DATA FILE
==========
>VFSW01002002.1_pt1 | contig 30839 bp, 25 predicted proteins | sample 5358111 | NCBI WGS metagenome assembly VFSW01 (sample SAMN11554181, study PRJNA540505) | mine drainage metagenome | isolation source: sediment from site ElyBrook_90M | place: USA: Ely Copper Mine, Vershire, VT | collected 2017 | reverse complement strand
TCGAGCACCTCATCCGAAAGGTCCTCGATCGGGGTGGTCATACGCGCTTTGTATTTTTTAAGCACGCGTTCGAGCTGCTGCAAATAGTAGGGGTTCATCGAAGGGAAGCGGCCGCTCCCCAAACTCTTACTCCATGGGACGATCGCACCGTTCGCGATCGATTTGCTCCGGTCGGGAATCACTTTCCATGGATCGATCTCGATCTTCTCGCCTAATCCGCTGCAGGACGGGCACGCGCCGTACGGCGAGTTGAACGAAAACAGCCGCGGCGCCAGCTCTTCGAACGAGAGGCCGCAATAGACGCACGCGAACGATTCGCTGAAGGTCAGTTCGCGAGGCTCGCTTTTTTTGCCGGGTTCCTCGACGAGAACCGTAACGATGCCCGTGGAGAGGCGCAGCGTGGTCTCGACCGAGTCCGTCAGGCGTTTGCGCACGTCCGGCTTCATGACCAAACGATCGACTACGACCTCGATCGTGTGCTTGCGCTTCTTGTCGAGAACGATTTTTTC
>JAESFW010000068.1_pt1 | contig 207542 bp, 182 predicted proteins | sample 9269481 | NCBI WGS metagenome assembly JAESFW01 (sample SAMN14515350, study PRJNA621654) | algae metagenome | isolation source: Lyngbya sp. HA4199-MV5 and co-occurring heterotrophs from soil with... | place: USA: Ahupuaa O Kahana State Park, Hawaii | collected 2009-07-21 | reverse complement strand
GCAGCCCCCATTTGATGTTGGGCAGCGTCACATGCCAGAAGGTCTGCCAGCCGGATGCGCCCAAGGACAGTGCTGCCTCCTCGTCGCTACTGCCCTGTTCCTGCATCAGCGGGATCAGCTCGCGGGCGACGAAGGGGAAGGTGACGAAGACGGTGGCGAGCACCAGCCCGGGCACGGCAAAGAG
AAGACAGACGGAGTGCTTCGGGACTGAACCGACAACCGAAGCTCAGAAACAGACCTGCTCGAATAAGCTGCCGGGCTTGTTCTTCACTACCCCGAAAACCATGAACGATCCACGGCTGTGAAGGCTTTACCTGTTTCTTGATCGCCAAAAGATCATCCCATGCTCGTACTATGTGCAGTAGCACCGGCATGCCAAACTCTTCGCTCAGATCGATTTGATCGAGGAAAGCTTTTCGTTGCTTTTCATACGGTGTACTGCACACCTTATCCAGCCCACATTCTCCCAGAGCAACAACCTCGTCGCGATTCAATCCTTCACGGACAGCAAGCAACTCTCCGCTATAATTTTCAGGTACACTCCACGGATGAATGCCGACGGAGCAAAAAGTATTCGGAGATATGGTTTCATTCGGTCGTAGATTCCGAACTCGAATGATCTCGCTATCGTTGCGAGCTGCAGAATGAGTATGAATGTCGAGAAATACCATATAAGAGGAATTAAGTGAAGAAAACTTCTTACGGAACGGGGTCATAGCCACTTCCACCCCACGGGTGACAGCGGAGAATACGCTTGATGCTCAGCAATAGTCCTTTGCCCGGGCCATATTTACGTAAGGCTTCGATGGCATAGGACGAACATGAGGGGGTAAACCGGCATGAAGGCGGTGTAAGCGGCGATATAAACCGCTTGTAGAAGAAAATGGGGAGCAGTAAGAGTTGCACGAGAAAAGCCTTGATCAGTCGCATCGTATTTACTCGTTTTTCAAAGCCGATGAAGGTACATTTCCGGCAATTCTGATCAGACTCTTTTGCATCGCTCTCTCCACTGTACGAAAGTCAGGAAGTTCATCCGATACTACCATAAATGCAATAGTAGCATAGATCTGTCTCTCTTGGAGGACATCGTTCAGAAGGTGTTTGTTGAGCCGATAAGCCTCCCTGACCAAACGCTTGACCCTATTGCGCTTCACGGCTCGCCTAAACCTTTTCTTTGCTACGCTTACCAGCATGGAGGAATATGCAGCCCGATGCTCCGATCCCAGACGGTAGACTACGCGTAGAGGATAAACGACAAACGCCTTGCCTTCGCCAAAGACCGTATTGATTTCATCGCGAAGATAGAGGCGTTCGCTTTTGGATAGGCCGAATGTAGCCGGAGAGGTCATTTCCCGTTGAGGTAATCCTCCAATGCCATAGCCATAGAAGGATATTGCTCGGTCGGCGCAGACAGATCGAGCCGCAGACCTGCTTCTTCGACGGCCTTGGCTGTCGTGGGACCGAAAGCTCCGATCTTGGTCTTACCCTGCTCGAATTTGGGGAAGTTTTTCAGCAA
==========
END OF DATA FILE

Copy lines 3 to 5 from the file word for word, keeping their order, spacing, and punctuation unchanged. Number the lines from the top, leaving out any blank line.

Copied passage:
>JAESFW010000068.1_pt1 | contig 207542 bp, 182 predicted proteins | sample 9269481 | NCBI WGS metagenome assembly JAESFW01 (sample SAMN14515350, study PRJNA621654) | algae metagenome | isolation source: Lyngbya sp. HA4199-MV5 and co-occurring heterotrophs from soil with... | place: USA: Ahupuaa O Kahana State Park, Hawaii | collected 2009-07-21 | reverse complement strand
GCAGCCCCCATTTGATGTTGGGCAGCGTCACATGCCAGAAGGTCTGCCAGCCGGATGCGCCCAAGGACAGTGCTGCCTCCTCGTCGCTACTGCCCTGTTCCTGCATCAGCGGGATCAGCTCGCGGGCGACGAAGGGGAAGGTGACGAAGACGGTGGCGAGCACCAGCCCGGGCACGGCAAAGAG
AAGACAGACGGAGTGCTTCGGGACTGAACCGACAACCGAAGCTCAGAAACAGACCTGCTCGAATAAGCTGCCGGGCTTGTTCTTCACTACCCCGAAAACCATGAACGATCCACGGCTGTGAAGGCTTTACCTGTTTCTTGATCGCCAAAAGATCATCCCATGCTCGTACTATGTGCAGTAGCACCGGCATGCCAAACTCTTCGCTCAGATCGATTTGATCGAGGAAAGCTTTTCGTTGCTTTTCATACGGTGTACTGCACACCTTATCCAGCCCACATTCTCCCAGAGCAACAACCTCGTCGCGATTCAATCCTTCACGGACAGCAAGCAACTCTCCGCTATAATTTTCAGGTACACTCCACGGATGAATGCCGACGGAGCAAAAAGTATTCGGAGATATGGTTTCATTCGGTCGTAGATTCCGAACTCGAATGATCTCGCTATCGTTGCGAGCTGCAGAATGAGTATGAATGTCGAGAAATACCATATAAGAGGAATTAAGTGAAGAAAACTTCTTACGGAACGGGGTCATAGCCACTTCCACCCCACGGGTGACAGCGGAGAATACGCTTGATGCTCAGCAATAGTCCTTTGCCCGGGCCATATTTACGTAAGGCTTCGATGGCATAGGACGAACATGAGGGGGTAAACCGGCATGAAGGCGGTGTAAGCGGCGATATAAACCGCTTGTAGAAGAAAATGGGGAGCAGTAAGAGTTGCACGAGAAAAGCCTTGATCAGTCGCATCGTATTTACTCGTTTTTCAAAGCCGATGAAGGTACATTTCCGGCAATTCTGATCAGACTCTTTTGCATCGCTCTCTCCACTGTACGAAAGTCAGGAAGTTCATCCGATACTACCATAAATGCAATAGTAGCATAGATCTGTCTCTCTTGGAGGACATCGTTCAGAAGGTGTTTGTTGAGCCGATAAGCCTCCCTGACCAAACGCTTGACCCTATTGCGCTTCACGGCTCGCCTAAACCTTTTCTTTGCTACGCTTACCAGCATGGAGGAATATGCAGCCCGATGCTCCGATCCCAGACGGTAGACTACGCGTAGAGGATAAACGACAAACGCCTTGCCTTCGCCAAAGACCGTATTGATTTCATCGCGAAGATAGAGGCGTTCGCTTTTGGATAGGCCGAATGTAGCCGGAGAGGTCATTTCCCGTTGAGGTAATCCTCCAATGCCATAGCCATAGAAGGATATTGCTCGGTCGGCGCAGACAGATCGAGCCGCAGACCTGCTTCTTCGACGGCCTTGGCTGTCGTGGGACCGAAAGCTCCGATCTTGGTCTTACCCTGCTCGAATTTGGGGAAGTTTTTCAGCAA